Several years ago the Baylor University Office of Research and Testing made a two year study to correlate academic grade averages of students with various activities in which they participated. One year the forensic students had the highest grade-point average, and the other year they were second only to students in the honors program. Many ex-debaters can also be counted among Baylor's most distinguished alumni. For example, four of Baylor's presidents were Baylor debaters; namely, Samuel Palmer Brooks, Pat M. Neff, William R. White, and Abner V. McCall. At least three highly revered present or recent Baylor faculty members were debaters when I was director-Professors Matthew Dawson in the law school, Dr. Calvin Kent in the business school, and Dr. Robert Baird in the philosophy department. Former U.S. Senator Tom Connally and former Texas Governor Pat Neff represented Baylor in its first intercollegiate debate in 1893. In 1921, former U.S. Congressman W.R. Poage participated in Baylor's first debate tour. Later outstanding attorneys Phil Teeling and Frank Guittard represented the University and won first place in the first tournament in which Baylor participated in 1929. Price Daniel, former governor of Texas and United States Senator, won several honors in forensics for Baylor in the latter 1920's as did Thomas C. Mann, Ambassador to Mexico, William Boswell and Frank Wilson, Waco attorneys and Baylor law professors. Former Texas Governor Ann Richards also won many honors as a Baylor debater.

Several additional ex-debaters have made significant contributions to education as college presidents. Others have had distinguished careers as teachers and administrators. More Baylor ex-debaters have gone into law than any other profession. That many of Baylor's more distinguished were debaters seems apparent. That participation in forensics contributed to their successes perhaps cannot be determined with certainty, but many of them think it did, as revealed by statements taken from published sources and letters in the department's files.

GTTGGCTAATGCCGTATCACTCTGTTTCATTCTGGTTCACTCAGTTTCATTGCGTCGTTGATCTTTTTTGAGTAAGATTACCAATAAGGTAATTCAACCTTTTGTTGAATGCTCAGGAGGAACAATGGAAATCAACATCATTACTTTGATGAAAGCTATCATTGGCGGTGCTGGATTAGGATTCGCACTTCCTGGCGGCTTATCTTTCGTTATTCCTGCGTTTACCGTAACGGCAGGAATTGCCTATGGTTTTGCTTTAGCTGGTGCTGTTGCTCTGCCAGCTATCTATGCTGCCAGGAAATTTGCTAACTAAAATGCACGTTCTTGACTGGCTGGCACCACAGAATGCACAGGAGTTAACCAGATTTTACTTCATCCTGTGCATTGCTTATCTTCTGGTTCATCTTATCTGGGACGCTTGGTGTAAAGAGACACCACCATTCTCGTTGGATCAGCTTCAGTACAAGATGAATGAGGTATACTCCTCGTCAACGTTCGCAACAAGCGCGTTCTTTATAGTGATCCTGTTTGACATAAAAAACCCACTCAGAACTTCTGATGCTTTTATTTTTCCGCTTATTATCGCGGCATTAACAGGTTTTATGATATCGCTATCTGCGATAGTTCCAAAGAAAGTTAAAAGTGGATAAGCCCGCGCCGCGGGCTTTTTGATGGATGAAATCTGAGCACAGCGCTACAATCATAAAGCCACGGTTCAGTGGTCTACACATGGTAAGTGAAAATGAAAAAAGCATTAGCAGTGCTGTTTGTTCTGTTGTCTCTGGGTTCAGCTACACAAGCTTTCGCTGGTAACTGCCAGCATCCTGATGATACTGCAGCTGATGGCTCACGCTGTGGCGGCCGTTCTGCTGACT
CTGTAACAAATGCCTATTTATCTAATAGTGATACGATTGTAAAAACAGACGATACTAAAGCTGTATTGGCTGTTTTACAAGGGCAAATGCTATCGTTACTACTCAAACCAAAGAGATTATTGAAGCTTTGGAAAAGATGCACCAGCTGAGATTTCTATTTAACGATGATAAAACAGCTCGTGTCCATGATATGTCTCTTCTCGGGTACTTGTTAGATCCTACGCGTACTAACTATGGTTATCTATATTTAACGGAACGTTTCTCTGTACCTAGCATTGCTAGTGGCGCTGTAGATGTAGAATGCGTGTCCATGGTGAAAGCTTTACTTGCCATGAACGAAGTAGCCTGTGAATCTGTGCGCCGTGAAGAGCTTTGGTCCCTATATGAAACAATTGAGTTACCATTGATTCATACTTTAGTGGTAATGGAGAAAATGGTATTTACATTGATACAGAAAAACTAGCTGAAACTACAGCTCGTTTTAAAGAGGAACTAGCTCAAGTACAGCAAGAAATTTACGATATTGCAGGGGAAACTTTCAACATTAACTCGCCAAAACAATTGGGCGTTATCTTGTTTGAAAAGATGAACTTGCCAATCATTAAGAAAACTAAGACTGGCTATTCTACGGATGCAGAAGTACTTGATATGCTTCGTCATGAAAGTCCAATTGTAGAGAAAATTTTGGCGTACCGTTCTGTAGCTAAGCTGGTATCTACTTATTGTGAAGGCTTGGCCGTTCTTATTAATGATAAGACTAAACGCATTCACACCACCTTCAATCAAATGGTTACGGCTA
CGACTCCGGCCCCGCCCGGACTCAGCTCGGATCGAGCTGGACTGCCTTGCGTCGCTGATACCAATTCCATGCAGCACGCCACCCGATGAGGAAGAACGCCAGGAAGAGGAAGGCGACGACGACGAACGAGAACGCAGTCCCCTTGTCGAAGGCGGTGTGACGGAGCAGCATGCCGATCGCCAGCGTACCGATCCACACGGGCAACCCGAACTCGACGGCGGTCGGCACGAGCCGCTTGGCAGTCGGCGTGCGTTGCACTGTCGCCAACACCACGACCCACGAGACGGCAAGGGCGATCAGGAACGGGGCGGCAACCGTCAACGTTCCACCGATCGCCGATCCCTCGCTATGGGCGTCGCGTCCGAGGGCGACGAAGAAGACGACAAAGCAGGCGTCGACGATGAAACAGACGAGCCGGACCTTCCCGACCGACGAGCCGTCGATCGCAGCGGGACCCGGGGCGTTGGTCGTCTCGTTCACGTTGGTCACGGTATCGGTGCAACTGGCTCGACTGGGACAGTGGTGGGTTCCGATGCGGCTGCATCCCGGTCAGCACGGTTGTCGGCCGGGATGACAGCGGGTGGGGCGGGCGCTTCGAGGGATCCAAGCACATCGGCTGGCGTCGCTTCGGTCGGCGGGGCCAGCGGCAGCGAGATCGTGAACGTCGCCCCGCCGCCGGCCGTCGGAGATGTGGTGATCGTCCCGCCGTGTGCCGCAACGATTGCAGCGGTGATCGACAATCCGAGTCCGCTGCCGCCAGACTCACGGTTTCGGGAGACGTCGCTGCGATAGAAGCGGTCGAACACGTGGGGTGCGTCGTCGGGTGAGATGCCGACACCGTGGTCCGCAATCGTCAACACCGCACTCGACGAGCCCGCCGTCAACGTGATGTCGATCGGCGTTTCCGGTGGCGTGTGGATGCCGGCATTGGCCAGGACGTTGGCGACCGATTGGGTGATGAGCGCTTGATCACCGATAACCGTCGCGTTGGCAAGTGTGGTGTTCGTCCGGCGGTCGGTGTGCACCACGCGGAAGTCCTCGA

Senator Tom Connally, in his book My Name is Tom Connally, discusses his experiences as a debater in the early 1890s and states, "The extracurricular activity which I found the most interesting of all was debating..."

Joe Allbritton, prominent attorney, head of numerous business enterprises, former owner and publisher of the Washington Star, and distinguished alumnus, stated in an article published in Speech Activities, " I can honestly say without any equivocation that the most valuable training I have received in preparing for a career in law was my forensic training....The value of intelligent presentation of ideas...cannot be over-estimated."

Abner V. McCall, Baylor's president emeritus and former chancellor, member of the Texas Supreme Court, and dean of the law school, said when dean, "Through personal participation in the debate work while at Baylor and through observation of debate students who have taken my law classes, I have come to believe that there is no college program more calculated to encourage a student to think for himself and to be able to do so under pressure...an ability of inestimable value...in any walk of life."

These opinions are apparently shared by almost all of the more than 1000 debaters who have represented Baylor since its intercollegiate program began in 1893. "Excellence in Forensics--a tradition at Baylor University" is more than a slogan.